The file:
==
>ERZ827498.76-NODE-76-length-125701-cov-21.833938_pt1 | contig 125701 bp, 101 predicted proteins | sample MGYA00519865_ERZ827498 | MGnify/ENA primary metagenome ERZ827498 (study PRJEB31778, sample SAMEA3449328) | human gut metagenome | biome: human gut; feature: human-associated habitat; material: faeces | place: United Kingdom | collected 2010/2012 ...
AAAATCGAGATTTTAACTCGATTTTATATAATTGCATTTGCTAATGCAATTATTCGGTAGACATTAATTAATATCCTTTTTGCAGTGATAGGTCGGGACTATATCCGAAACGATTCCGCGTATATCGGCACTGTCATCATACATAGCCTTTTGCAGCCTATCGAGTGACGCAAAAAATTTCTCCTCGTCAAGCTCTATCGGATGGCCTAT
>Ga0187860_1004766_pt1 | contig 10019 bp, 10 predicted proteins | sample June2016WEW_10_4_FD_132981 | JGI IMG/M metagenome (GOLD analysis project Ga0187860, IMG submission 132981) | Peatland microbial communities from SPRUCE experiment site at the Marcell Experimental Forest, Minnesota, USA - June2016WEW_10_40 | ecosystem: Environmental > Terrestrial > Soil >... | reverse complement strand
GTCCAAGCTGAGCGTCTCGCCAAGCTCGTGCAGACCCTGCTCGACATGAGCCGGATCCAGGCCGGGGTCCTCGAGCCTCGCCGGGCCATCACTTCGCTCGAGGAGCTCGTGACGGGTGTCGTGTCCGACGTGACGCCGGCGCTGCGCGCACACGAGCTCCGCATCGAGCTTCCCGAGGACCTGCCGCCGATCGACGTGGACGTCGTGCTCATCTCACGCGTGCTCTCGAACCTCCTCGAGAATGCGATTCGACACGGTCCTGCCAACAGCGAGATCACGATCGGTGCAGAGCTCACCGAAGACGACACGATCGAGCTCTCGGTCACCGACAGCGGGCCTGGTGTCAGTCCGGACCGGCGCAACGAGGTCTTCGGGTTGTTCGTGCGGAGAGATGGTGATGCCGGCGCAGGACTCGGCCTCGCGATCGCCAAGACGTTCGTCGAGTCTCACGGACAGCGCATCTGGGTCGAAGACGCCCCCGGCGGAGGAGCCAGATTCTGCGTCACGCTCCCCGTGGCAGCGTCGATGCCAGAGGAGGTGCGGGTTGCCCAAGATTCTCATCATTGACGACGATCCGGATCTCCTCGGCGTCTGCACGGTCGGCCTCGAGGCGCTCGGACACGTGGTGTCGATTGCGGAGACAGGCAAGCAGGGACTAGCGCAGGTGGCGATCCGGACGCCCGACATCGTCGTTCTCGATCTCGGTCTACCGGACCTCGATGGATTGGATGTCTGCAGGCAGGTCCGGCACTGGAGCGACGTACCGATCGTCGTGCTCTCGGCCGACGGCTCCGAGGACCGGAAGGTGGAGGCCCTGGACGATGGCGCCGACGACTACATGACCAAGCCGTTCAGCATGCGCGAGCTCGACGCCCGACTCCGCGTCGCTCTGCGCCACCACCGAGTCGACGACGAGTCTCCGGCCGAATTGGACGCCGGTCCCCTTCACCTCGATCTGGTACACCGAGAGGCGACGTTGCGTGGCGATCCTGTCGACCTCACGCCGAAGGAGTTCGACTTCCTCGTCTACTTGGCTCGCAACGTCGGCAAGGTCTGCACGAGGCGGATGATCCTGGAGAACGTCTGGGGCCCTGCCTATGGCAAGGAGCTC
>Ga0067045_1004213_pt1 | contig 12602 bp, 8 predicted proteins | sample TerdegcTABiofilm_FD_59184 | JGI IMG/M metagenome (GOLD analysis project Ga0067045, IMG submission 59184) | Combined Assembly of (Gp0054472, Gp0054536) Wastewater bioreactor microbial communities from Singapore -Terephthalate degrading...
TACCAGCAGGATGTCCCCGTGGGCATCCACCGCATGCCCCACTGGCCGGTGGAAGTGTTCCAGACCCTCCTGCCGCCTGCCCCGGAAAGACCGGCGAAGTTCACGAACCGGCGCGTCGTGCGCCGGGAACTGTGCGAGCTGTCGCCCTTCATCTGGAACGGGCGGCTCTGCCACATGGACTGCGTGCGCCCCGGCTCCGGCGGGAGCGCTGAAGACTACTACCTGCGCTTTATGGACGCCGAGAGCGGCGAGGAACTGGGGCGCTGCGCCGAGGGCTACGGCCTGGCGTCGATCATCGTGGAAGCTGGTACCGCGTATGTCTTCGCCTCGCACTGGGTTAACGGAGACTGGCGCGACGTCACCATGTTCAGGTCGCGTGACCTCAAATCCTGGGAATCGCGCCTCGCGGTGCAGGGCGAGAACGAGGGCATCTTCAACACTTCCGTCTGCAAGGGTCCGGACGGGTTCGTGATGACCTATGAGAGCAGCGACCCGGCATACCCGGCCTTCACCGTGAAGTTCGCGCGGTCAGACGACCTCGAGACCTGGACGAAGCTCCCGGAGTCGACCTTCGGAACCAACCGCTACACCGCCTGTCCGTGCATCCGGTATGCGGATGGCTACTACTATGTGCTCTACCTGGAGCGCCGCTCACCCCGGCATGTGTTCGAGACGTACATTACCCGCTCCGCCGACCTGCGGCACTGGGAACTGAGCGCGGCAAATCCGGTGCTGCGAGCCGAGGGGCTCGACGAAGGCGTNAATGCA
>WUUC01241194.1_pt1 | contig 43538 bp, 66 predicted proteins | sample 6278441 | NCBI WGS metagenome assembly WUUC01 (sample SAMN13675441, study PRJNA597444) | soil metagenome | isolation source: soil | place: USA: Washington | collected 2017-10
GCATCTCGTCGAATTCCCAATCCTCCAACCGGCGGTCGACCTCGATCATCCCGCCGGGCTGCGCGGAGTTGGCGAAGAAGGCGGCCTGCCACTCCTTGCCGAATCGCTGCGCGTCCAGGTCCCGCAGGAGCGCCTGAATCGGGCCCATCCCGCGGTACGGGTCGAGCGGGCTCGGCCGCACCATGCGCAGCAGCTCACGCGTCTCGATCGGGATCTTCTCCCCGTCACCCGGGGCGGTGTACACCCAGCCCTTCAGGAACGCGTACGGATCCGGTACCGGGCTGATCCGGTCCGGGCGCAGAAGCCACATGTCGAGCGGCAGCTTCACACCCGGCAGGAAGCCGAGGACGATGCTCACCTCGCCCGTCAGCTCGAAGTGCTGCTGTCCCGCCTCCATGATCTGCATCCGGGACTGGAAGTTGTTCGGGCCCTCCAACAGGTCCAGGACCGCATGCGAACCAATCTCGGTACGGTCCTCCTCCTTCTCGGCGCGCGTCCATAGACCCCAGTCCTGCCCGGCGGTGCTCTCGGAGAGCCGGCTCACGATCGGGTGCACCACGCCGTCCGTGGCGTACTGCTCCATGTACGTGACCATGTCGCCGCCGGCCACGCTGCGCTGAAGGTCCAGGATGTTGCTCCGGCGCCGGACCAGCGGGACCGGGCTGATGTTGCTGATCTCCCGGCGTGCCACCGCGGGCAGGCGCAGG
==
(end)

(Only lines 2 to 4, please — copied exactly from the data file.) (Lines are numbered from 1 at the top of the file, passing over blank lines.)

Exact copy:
AAAATCGAGATTTTAACTCGATTTTATATAATTGCATTTGCTAATGCAATTATTCGGTAGACATTAATTAATATCCTTTTTGCAGTGATAGGTCGGGACTATATCCGAAACGATTCCGCGTATATCGGCACTGTCATCATACATAGCCTTTTGCAGCCTATCGAGTGACGCAAAAAATTTCTCCTCGTCAAGCTCTATCGGATGGCCTAT
>Ga0187860_1004766_pt1 | contig 10019 bp, 10 predicted proteins | sample June2016WEW_10_4_FD_132981 | JGI IMG/M metagenome (GOLD analysis project Ga0187860, IMG submission 132981) | Peatland microbial communities from SPRUCE experiment site at the Marcell Experimental Forest, Minnesota, USA - June2016WEW_10_40 | ecosystem: Environmental > Terrestrial > Soil >... | reverse complement strand
GTCCAAGCTGAGCGTCTCGCCAAGCTCGTGCAGACCCTGCTCGACATGAGCCGGATCCAGGCCGGGGTCCTCGAGCCTCGCCGGGCCATCACTTCGCTCGAGGAGCTCGTGACGGGTGTCGTGTCCGACGTGACGCCGGCGCTGCGCGCACACGAGCTCCGCATCGAGCTTCCCGAGGACCTGCCGCCGATCGACGTGGACGTCGTGCTCATCTCACGCGTGCTCTCGAACCTCCTCGAGAATGCGATTCGACACGGTCCTGCCAACAGCGAGATCACGATCGGTGCAGAGCTCACCGAAGACGACACGATCGAGCTCTCGGTCACCGACAGCGGGCCTGGTGTCAGTCCGGACCGGCGCAACGAGGTCTTCGGGTTGTTCGTGCGGAGAGATGGTGATGCCGGCGCAGGACTCGGCCTCGCGATCGCCAAGACGTTCGTCGAGTCTCACGGACAGCGCATCTGGGTCGAAGACGCCCCCGGCGGAGGAGCCAGATTCTGCGTCACGCTCCCCGTGGCAGCGTCGATGCCAGAGGAGGTGCGGGTTGCCCAAGATTCTCATCATTGACGACGATCCGGATCTCCTCGGCGTCTGCACGGTCGGCCTCGAGGCGCTCGGACACGTGGTGTCGATTGCGGAGACAGGCAAGCAGGGACTAGCGCAGGTGGCGATCCGGACGCCCGACATCGTCGTTCTCGATCTCGGTCTACCGGACCTCGATGGATTGGATGTCTGCAGGCAGGTCCGGCACTGGAGCGACGTACCGATCGTCGTGCTCTCGGCCGACGGCTCCGAGGACCGGAAGGTGGAGGCCCTGGACGATGGCGCCGACGACTACATGACCAAGCCGTTCAGCATGCGCGAGCTCGACGCCCGACTCCGCGTCGCTCTGCGCCACCACCGAGTCGACGACGAGTCTCCGGCCGAATTGGACGCCGGTCCCCTTCACCTCGATCTGGTACACCGAGAGGCGACGTTGCGTGGCGATCCTGTCGACCTCACGCCGAAGGAGTTCGACTTCCTCGTCTACTTGGCTCGCAACGTCGGCAAGGTCTGCACGAGGCGGATGATCCTGGAGAACGTCTGGGGCCCTGCCTATGGCAAGGAGCTC